As a result of a concerning increase in COVID-19 cases, health care leaders across Pontotoc County are urging the community to continue taking the virus seriously and follow all recommended guidelines to prevent further spread.

The county added another 320 cases since Friday. In addition to an increase in COVID-19 cases, Mercy Hospital Ada and Chickasaw Nation Medical Center have seen an increase in patients overall, straining resources and staff at both health care facilities. The increase in community spread and influx of patients has impacted hospital staff, EMS crews and transport services and created long waits in emergency departments and holds on hospital admissions until a staffed bed is available.

Both hospitals routinely operate at or near capacity. Heath care leaders are in frequent, daily communication with facilities across the region to manage bed availability and transfer patients when medically appropriate. Emergency departments in Ada are not currently offering rapid COVID-19 testing for patients with minor symptoms. If you do not need emergency care, please visit a primary care clinic for testing.

“These trends are especially concerning with the holiday season approaching,” said Mendy Spohn, regional director at Pontotoc County Health Department. “This has been a difficult year for everyone, and we are sensitive to the desire to have annual holiday celebrations with family and friends. However, we are still in the middle of a pandemic. If you are symptomatic, please stay home and quarantine. We are asking our neighbors and community members to join us in a renewed commitment to social distancing, wearing a mask, hand washing, not gathering in large groups and getting your flu shot so you can continue to celebrate the holidays with family and friends for years to come.”

There are numerous publications and research studies supporting the use of mask wearing to reduce the spread of droplet-borne viruses like COVID-19. The average reduction of spread is about 80%. Masks should be worn primarily to protect others from droplets expelled by coughing, sneezing and talking. However, there are also clear benefits to the wearer of the mask.

Mercy Hospital Ada

Over the last week, Mercy has seen a 15% increase in patients coming to the emergency department. Mercy’s outpatient lab has averaged around a 12% COVID-19 positive rate, but that rate has increased to nearly 50% positive in the last month.

To protect co-workers and patients from the spread of the virus, Mercy Hospital Ada is not allowing visitors for adult patients with a few exceptions for labor and delivery, end of life, etc.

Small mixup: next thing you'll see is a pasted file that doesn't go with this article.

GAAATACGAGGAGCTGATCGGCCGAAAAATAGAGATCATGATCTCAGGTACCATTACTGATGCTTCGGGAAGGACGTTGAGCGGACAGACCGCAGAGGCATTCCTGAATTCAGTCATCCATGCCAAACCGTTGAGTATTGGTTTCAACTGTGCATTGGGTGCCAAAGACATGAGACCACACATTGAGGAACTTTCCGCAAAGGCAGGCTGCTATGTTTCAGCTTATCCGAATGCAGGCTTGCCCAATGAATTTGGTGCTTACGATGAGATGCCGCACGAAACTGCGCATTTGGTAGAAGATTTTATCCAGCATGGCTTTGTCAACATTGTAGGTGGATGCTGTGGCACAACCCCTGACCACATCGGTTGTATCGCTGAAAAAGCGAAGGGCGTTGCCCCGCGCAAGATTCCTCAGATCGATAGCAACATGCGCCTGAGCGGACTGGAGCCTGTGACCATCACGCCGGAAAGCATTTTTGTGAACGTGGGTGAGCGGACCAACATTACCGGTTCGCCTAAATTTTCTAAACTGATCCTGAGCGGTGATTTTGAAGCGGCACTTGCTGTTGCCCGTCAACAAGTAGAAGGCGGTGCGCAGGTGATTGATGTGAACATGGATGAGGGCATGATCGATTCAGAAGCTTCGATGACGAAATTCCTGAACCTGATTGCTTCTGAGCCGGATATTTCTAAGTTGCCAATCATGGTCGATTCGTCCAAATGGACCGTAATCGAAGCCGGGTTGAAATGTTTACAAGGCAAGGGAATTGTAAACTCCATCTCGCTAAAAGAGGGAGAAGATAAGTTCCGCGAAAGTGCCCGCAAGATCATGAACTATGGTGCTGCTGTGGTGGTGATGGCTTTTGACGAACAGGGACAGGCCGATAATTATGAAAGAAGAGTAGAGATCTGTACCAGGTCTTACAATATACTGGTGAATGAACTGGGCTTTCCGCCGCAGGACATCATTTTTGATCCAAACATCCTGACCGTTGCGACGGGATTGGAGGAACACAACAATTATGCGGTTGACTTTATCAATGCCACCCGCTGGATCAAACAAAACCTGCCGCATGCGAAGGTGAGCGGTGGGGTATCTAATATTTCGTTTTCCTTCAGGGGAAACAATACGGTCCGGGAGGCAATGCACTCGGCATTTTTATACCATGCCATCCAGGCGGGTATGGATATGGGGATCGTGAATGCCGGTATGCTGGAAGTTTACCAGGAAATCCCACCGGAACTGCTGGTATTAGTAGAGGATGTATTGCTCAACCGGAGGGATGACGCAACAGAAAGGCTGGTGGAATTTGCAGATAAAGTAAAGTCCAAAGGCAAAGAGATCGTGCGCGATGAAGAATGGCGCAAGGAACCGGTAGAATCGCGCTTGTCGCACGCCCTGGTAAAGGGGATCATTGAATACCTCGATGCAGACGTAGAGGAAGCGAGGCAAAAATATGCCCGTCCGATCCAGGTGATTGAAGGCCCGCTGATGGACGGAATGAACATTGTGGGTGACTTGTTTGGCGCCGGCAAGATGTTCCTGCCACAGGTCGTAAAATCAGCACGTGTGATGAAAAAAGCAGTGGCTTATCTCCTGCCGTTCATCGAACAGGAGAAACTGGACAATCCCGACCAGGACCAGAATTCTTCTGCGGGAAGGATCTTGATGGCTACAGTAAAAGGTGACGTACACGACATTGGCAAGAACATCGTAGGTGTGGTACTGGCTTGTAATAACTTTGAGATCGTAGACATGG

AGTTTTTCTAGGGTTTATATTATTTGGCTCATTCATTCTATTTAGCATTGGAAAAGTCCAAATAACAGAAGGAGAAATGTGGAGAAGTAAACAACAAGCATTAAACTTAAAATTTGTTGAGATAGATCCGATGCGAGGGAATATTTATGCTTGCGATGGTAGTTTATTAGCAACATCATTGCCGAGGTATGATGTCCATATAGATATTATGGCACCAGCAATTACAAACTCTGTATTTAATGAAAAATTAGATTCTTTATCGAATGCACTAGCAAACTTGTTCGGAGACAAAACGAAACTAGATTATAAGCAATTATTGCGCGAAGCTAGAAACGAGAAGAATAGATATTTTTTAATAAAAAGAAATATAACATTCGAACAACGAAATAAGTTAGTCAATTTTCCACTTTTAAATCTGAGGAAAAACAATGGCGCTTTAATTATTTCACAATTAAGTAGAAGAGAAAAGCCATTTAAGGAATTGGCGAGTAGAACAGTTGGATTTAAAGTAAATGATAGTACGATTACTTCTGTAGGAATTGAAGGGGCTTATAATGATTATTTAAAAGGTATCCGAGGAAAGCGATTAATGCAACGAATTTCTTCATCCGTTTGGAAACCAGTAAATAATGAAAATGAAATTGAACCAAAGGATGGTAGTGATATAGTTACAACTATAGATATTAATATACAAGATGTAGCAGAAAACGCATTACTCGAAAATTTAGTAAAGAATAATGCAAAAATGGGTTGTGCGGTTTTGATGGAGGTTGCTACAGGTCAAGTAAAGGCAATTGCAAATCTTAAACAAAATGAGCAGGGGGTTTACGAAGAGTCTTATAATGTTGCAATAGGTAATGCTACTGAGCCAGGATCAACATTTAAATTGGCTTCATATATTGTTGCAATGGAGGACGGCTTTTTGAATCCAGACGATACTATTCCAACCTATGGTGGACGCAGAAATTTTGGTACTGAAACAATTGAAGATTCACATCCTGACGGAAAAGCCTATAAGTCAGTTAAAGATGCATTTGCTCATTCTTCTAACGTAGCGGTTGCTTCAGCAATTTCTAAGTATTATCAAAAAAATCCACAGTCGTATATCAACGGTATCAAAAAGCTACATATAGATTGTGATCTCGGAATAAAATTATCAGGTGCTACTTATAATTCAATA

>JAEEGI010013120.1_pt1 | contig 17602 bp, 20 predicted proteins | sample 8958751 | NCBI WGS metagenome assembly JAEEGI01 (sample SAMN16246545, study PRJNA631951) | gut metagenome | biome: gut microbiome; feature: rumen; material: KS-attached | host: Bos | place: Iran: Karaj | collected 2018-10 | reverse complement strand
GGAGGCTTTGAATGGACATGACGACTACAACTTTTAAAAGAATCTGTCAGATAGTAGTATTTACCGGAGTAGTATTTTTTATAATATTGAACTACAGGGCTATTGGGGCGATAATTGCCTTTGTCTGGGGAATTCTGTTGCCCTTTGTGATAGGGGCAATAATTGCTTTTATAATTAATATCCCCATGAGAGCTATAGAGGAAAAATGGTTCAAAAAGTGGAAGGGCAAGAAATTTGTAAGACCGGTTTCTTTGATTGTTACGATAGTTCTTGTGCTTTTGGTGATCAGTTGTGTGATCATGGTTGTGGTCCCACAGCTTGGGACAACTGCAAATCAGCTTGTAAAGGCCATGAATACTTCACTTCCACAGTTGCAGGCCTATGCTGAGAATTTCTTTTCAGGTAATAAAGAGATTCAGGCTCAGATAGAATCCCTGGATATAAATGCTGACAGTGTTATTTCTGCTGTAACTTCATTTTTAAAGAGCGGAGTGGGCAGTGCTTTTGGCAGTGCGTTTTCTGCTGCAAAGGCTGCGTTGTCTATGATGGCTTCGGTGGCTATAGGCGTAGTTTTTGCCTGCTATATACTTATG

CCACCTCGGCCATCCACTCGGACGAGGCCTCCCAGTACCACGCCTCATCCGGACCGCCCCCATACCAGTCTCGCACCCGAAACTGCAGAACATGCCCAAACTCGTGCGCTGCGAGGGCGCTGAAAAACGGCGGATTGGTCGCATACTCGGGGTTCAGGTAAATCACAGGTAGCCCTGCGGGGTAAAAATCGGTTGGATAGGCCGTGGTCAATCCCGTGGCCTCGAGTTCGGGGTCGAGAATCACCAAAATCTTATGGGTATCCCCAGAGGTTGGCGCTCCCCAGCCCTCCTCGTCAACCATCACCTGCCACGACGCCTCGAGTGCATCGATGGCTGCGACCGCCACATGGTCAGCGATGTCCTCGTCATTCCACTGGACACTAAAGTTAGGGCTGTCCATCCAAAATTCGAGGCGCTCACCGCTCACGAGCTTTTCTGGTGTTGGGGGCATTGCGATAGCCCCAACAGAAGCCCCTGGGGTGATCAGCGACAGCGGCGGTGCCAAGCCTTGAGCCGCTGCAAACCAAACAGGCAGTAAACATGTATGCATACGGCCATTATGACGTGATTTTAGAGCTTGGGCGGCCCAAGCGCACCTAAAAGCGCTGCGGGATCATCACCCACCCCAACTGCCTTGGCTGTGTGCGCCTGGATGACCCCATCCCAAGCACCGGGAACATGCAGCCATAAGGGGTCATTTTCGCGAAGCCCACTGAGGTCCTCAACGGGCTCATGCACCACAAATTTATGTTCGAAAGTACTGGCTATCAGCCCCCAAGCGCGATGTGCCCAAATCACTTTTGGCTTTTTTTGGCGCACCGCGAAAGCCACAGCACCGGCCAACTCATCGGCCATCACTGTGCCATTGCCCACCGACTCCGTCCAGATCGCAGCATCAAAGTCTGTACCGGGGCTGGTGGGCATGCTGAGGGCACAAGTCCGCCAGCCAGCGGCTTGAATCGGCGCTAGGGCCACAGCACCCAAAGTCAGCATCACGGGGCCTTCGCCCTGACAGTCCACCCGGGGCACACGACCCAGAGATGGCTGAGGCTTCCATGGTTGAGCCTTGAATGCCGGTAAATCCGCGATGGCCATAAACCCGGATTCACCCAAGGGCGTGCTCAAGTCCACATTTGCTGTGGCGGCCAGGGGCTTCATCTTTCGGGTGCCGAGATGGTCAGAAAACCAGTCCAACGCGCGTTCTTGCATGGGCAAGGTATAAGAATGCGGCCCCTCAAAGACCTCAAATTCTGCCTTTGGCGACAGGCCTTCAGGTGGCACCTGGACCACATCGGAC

“We are really at a tipping point with community spread in Ada,” said Terence Farrell, president of Mercy Hospital Ada. “If our infection rate continues at the current trajectory, our community will likely have to make some difficult decisions regarding our ability to go to work, send our kids to school or get back to some semblance of a normal life. We are asking for your support in doing everything in your power to slow the spread of this very real virus.”

Chickasaw Nation Medical Center

Chickasaw Nation Secretary of Health Dr. Charles Grim said that the surge was expected.

“There has been a lot of talk from very early on that winter may be a very difficult time for us and that we could see another rise, and we’re starting to see that,” said Dr. Grim. “It can happen overnight or over a weekend. A hospital can go from feeling like they have adequate capacity to being full. We have had some sustained spread of the virus, and now we are starting to see increases across the country. Now is the time to be very vigilant.”

Central Oklahoma Family Medical Center

Central Oklahoma Family Medical Center also reports a significant increase in the number of COVID-19 positive patients seen in their outpatient clinics.

“With cold and flu season also upon us, the importance of practicing universal precautions such as hand washing, maintaining appropriate distance from one another, and the utilization of masks has never been more important,” said Brenda Ware, chief executive officer for Central Oklahoma Family Medical Center.

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